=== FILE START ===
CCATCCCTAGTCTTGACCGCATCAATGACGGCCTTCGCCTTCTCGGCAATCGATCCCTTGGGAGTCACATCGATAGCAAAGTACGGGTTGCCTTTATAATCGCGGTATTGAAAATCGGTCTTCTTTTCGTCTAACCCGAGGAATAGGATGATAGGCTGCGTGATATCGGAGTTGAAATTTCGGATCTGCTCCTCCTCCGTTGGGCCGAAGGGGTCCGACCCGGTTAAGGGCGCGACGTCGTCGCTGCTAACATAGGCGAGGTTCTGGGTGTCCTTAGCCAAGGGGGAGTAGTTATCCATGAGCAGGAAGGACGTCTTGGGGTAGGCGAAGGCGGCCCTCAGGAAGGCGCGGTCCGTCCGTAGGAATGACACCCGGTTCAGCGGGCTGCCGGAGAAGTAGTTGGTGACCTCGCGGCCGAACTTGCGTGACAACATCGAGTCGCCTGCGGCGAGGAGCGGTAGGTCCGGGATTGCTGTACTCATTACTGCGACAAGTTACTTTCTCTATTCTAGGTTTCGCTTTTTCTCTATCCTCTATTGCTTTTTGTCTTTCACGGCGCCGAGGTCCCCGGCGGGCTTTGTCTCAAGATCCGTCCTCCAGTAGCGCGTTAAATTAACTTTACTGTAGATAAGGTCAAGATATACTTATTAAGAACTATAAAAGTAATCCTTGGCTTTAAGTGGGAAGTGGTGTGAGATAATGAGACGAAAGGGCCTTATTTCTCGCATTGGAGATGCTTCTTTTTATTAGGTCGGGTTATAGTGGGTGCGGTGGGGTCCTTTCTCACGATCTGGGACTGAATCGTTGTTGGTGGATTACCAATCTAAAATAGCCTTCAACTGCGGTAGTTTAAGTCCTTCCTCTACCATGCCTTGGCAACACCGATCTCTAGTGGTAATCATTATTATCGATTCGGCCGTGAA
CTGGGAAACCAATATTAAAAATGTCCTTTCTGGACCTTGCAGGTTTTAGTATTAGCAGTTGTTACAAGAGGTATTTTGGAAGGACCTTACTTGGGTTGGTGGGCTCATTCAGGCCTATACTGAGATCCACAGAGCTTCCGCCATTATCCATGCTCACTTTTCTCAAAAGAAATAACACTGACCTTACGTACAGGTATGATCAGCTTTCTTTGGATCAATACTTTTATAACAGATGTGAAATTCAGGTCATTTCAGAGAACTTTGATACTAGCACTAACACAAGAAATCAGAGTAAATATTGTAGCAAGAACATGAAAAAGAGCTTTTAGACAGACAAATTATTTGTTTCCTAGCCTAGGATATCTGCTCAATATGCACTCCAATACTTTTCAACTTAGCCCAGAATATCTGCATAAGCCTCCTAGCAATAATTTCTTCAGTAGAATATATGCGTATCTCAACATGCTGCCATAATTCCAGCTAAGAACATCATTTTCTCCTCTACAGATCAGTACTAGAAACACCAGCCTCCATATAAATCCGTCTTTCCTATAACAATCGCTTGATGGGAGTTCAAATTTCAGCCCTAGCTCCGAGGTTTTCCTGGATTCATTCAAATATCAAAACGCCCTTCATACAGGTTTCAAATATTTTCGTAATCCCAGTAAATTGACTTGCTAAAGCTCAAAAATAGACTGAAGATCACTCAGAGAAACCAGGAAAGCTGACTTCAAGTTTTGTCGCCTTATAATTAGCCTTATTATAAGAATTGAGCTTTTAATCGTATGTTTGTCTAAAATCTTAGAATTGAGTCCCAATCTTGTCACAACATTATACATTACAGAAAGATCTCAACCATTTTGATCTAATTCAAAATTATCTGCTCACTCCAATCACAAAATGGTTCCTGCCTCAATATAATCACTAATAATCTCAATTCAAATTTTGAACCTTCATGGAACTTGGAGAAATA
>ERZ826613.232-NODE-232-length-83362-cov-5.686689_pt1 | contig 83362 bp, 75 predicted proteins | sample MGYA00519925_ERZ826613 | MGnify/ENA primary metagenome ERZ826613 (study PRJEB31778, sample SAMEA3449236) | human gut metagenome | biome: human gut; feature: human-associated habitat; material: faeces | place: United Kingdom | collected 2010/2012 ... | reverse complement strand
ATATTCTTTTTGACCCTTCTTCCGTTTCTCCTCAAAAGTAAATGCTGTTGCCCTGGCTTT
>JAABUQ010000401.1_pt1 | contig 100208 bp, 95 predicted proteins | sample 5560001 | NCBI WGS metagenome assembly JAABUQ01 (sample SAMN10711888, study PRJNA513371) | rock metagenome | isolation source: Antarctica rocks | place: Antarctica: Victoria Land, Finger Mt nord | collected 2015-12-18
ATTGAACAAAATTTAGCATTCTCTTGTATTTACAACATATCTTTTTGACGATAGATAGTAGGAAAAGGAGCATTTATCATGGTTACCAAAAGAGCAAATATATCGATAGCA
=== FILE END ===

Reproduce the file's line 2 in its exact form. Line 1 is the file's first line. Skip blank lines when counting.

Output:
CTGGGAAACCAATATTAAAAATGTCCTTTCTGGACCTTGCAGGTTTTAGTATTAGCAGTTGTTACAAGAGGTATTTTGGAAGGACCTTACTTGGGTTGGTGGGCTCATTCAGGCCTATACTGAGATCCACAGAGCTTCCGCCATTATCCATGCTCACTTTTCTCAAAAGAAATAACACTGACCTTACGTACAGGTATGATCAGCTTTCTTTGGATCAATACTTTTATAACAGATGTGAAATTCAGGTCATTTCAGAGAACTTTGATACTAGCACTAACACAAGAAATCAGAGTAAATATTGTAGCAAGAACATGAAAAAGAGCTTTTAGACAGACAAATTATTTGTTTCCTAGCCTAGGATATCTGCTCAATATGCACTCCAATACTTTTCAACTTAGCCCAGAATATCTGCATAAGCCTCCTAGCAATAATTTCTTCAGTAGAATATATGCGTATCTCAACATGCTGCCATAATTCCAGCTAAGAACATCATTTTCTCCTCTACAGATCAGTACTAGAAACACCAGCCTCCATATAAATCCGTCTTTCCTATAACAATCGCTTGATGGGAGTTCAAATTTCAGCCCTAGCTCCGAGGTTTTCCTGGATTCATTCAAATATCAAAACGCCCTTCATACAGGTTTCAAATATTTTCGTAATCCCAGTAAATTGACTTGCTAAAGCTCAAAAATAGACTGAAGATCACTCAGAGAAACCAGGAAAGCTGACTTCAAGTTTTGTCGCCTTATAATTAGCCTTATTATAAGAATTGAGCTTTTAATCGTATGTTTGTCTAAAATCTTAGAATTGAGTCCCAATCTTGTCACAACATTATACATTACAGAAAGATCTCAACCATTTTGATCTAATTCAAAATTATCTGCTCACTCCAATCACAAAATGGTTCCTGCCTCAATATAATCACTAATAATCTCAATTCAAATTTTGAACCTTCATGGAACTTGGAGAAATA